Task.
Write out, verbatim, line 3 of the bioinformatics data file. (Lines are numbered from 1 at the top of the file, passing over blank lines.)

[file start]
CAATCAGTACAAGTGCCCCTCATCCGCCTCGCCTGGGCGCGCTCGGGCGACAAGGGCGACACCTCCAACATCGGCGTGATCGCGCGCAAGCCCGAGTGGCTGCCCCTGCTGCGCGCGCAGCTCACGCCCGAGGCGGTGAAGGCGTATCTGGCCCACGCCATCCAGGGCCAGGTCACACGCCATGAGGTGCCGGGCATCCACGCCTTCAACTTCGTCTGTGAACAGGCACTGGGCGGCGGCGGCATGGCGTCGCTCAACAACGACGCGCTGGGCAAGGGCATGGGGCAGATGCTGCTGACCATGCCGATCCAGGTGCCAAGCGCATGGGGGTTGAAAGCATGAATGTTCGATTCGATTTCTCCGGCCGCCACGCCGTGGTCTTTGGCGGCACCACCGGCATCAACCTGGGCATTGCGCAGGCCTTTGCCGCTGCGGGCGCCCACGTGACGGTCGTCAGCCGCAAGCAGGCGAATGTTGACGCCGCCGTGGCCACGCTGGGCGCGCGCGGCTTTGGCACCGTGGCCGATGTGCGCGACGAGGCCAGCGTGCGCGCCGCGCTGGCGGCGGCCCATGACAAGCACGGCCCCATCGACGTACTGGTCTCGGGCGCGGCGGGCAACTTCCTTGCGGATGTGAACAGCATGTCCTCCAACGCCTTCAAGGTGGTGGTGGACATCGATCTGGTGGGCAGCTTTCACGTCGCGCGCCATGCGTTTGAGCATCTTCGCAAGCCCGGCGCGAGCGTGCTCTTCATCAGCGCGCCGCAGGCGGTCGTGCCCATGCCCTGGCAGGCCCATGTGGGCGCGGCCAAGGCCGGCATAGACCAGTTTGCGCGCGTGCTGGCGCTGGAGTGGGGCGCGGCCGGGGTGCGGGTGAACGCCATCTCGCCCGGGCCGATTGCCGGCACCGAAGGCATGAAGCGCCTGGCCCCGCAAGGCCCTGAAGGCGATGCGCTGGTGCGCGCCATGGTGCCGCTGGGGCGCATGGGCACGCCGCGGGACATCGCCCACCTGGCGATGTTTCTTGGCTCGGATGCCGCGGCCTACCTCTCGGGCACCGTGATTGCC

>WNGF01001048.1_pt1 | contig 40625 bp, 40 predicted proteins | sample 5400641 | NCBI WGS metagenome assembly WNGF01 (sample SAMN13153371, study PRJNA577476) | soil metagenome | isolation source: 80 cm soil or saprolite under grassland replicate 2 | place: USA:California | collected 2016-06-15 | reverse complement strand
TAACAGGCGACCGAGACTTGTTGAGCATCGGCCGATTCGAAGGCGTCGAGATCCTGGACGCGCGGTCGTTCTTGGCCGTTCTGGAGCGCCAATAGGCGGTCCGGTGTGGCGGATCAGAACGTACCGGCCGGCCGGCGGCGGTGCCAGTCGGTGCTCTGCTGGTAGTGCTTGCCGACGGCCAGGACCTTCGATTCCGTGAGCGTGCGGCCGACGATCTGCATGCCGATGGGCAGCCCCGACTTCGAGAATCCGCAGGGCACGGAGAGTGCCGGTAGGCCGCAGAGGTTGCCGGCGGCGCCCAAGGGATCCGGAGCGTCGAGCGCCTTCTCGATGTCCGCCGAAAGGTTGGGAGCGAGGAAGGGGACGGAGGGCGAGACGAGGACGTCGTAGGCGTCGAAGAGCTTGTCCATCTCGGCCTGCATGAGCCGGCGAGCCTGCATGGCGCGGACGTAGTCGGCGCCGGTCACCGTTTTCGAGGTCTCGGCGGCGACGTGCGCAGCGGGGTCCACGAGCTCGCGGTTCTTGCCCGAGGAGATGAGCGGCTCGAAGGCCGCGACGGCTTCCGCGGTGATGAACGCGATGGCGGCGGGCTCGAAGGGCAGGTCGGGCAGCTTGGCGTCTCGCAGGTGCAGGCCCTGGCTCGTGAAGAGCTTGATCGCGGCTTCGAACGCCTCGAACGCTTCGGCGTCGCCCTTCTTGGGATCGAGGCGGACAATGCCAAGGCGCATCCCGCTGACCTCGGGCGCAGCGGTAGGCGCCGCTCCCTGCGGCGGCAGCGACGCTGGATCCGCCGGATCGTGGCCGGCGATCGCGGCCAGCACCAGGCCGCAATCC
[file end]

TAACAGGCGACCGAGACTTGTTGAGCATCGGCCGATTCGAAGGCGTCGAGATCCTGGACGCGCGGTCGTTCTTGGCCGTTCTGGAGCGCCAATAGGCGGTCCGGTGTGGCGGATCAGAACGTACCGGCCGGCCGGCGGCGGTGCCAGTCGGTGCTCTGCTGGTAGTGCTTGCCGACGGCCAGGACCTTCGATTCCGTGAGCGTGCGGCCGACGATCTGCATGCCGATGGGCAGCCCCGACTTCGAGAATCCGCAGGGCACGGAGAGTGCCGGTAGGCCGCAGAGGTTGCCGGCGGCGCCCAAGGGATCCGGAGCGTCGAGCGCCTTCTCGATGTCCGCCGAAAGGTTGGGAGCGAGGAAGGGGACGGAGGGCGAGACGAGGACGTCGTAGGCGTCGAAGAGCTTGTCCATCTCGGCCTGCATGAGCCGGCGAGCCTGCATGGCGCGGACGTAGTCGGCGCCGGTCACCGTTTTCGAGGTCTCGGCGGCGACGTGCGCAGCGGGGTCCACGAGCTCGCGGTTCTTGCCCGAGGAGATGAGCGGCTCGAAGGCCGCGACGGCTTCCGCGGTGATGAACGCGATGGCGGCGGGCTCGAAGGGCAGGTCGGGCAGCTTGGCGTCTCGCAGGTGCAGGCCCTGGCTCGTGAAGAGCTTGATCGCGGCTTCGAACGCCTCGAACGCTTCGGCGTCGCCCTTCTTGGGATCGAGGCGGACAATGCCAAGGCGCATCCCGCTGACCTCGGGCGCAGCGGTAGGCGCCGCTCCCTGCGGCGGCAGCGACGCTGGATCCGCCGGATCGTGGCCGGCGATCGCGGCCAGCACCAGGCCGCAATCC